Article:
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The Bees Recognize His Sovereignty

And so should you if you know what’s good for you.

lalibela cave
Cave tunnel of the sacred dead end

Lalibela the Ball, Lalibela Lugosi, Lalibela Pock. Plenty of bad puns, but none of them make any sense. But what does make sense is the literal translation of “Lalibela,” which is “The bees recognize his sovereignty,” and was the name bestowed upon King Gebre Meskel, ruler of northern and western Ethiopia in the early 13th Century. And, for my money, it’s a much cooler name than Dances with Wolves or Makes Children Uncomfortable (the discount Chippewa clown at my fifth birthday party).

Meskel was given the name after a swarm of bees surrounded him at birth, an auspicious sign taken to mean that he would one day be emperor. Word around the campfire is that Lalibela visited Jerusalem when young, and after it was sacked by Muslims in 1187 made plans to build a new Jerusalem, which was then named after him and his bees.

bet maryam in lalibela
Lalibela Christians go through a lot of Clorox (Beta Ghenetta Mariam church).

There, 11 churches were hewn out of the rock. Having hewn pinewood derby cars out of a block of wood, I felt I could relate to the task and accurately say that these churches are “impressive.”

This was definitely a location that did not let me down. I had seen no previous photos and expected to see something like Cappadocia in Turkey or Vardzia in the Republic of Georgia: Flintstone-like caves with doorways and windows carved in the side of the mountain (not to knock those; I love them both). But instead, you’ve got elaborate stone temples carved out of the mountain into freestanding structures.

lalibela church
A look down on Bet Medhane Alem church

As you approach the first and largest church (Bet Medhane Alem, the House of the Savior of the World), you can see how one might’ve missed it a century ago. The Parthenon-lie roof (well, first imagine that the Parthenon has a roof) is just the side of the mountain the building was carved from, but surrounding that is a quadrilateral, cavernous crevasse courtyard maybe 30 feet across and more than 35 feet down. A treacherous, moat-like void separates you from the building, a narrow cut in the rock ramps a walkway down to the entrance.

(The reason I say that you could’ve only missed seeing it in the past though is because UNESCO has built an enormous protective shelter over the top that looks like something you’d see at Wolf Trap.)

From Bet Medhane Alem you can reach neighboring Beta Ghenetta Mariam (House of Mary) through a narrow tunnel about 20 feet long. This was where I showed up this morning at 6am for a church service. Unfortunately, nobody told me to wear a white shawl or cloak, so I think they knew I was a foreigner.

shawl woman in lalibela
Pretty shawl for a pretty lady

Surrounding the church and on the surrounding mountainside, churchgoers prayed, prostrated, and perused their Bibles proudly. Others stood with their heads against the stone walls of the church like punished schoolchildren.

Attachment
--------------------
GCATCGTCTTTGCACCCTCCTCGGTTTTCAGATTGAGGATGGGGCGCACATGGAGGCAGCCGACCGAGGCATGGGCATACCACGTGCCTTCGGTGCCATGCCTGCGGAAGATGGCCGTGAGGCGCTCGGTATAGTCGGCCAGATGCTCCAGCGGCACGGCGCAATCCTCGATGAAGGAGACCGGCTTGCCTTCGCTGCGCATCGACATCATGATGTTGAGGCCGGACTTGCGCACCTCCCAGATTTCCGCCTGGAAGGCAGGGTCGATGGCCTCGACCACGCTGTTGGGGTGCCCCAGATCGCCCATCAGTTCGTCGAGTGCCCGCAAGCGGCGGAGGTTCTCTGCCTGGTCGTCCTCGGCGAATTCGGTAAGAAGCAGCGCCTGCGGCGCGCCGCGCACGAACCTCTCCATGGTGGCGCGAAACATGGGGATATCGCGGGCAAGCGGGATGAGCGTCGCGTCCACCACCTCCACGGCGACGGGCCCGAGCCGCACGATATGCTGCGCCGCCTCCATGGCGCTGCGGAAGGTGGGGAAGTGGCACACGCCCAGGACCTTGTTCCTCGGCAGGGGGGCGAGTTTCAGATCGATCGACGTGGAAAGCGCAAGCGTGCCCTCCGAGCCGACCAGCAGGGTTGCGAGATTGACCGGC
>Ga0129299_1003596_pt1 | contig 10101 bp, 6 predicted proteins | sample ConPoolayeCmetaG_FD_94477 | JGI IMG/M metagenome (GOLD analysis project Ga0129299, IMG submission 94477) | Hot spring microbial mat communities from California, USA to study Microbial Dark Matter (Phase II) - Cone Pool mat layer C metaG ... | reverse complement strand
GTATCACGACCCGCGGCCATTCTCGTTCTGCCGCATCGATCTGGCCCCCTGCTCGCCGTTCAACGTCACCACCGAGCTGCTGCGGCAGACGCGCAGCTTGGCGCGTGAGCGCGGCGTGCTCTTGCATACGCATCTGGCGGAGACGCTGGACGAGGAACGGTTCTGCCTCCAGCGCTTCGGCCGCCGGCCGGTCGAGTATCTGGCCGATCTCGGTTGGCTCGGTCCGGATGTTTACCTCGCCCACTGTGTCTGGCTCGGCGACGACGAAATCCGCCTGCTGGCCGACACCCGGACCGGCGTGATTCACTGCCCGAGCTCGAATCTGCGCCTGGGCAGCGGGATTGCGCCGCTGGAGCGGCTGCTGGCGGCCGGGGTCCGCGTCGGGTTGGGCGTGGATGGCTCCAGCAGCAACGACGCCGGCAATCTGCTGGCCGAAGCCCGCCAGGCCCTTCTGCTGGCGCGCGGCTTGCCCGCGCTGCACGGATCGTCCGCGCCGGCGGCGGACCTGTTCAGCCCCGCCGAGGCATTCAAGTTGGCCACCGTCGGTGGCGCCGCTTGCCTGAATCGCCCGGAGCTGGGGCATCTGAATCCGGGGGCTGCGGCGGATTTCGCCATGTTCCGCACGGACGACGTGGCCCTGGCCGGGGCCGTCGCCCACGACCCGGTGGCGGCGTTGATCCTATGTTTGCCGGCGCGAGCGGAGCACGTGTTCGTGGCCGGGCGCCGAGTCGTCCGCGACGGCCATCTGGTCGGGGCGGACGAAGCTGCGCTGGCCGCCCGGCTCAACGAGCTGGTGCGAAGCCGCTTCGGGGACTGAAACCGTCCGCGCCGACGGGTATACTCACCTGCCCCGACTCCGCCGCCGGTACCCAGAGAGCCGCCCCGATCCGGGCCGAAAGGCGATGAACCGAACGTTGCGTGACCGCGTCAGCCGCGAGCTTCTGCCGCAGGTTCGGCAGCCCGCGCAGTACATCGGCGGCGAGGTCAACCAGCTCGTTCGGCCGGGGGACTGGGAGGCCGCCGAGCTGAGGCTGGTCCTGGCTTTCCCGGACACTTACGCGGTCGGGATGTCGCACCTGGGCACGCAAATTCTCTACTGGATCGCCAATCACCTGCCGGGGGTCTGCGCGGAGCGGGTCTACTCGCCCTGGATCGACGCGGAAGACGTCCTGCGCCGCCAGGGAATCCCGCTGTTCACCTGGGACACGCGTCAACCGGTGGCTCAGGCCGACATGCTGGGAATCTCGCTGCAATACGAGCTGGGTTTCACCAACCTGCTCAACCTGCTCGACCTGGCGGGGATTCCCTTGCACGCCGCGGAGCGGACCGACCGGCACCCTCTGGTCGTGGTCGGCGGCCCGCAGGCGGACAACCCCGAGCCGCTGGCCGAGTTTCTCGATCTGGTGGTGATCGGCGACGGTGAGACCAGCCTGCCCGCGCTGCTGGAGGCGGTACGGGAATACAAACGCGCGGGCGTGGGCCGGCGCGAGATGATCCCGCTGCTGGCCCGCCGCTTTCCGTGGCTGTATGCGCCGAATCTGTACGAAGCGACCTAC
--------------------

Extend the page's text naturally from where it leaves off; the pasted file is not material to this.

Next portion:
What’s even more impressive than the outside is the inside. The lower walls are softly smooth from hundreds of years of parishioners’ hands, and the artwork on the stone combined with the tapestries hide any sense of weird troglodyte monkishness. Oh I just love what they’ve done with the place!

bete mariam
Innards of St. Mary's church. All that stone is carved out of the mountainside.

After about 90 minutes of Mary, I went back to my hotel for breakfast and then meandered to the second of Lalibela’s three church clusters.

Labyrinthine slot canyons redirect you in befuddling amusement only sometimes in the direction of another church (other times in the direction of a stagnant pool of water). I was sitting upon a stone windowsill when a guard told me to beat it. I think because it was almost noon, and the churches closed for two hours.

lalibela
An alleyway to more church thingies.

I failed to find my way out of the complex in time though and was semi-stranded in a small, sunken church attached to a dark tunnel about 50 yards long (but it felt like half a mile the first time I dimly dove in with my head lamp) that led to a boarded-up exit with a guard sleeping on the other side.

Deciding to embrace the lunchtime solitude, I found a nook with a little bit of light and kicked back for 90 minutes until somebody new passed through who may have taken me for creepy. It doesn’t take people long unfortunately.

It was on one of my tunnel tours that I came out and upon the inside of the church and priest in the lead photo above.

A beautiful day.

lalibela church crevasse
Chillin' by the churches
lalibela church pillars
You know I can still see you, right?

 

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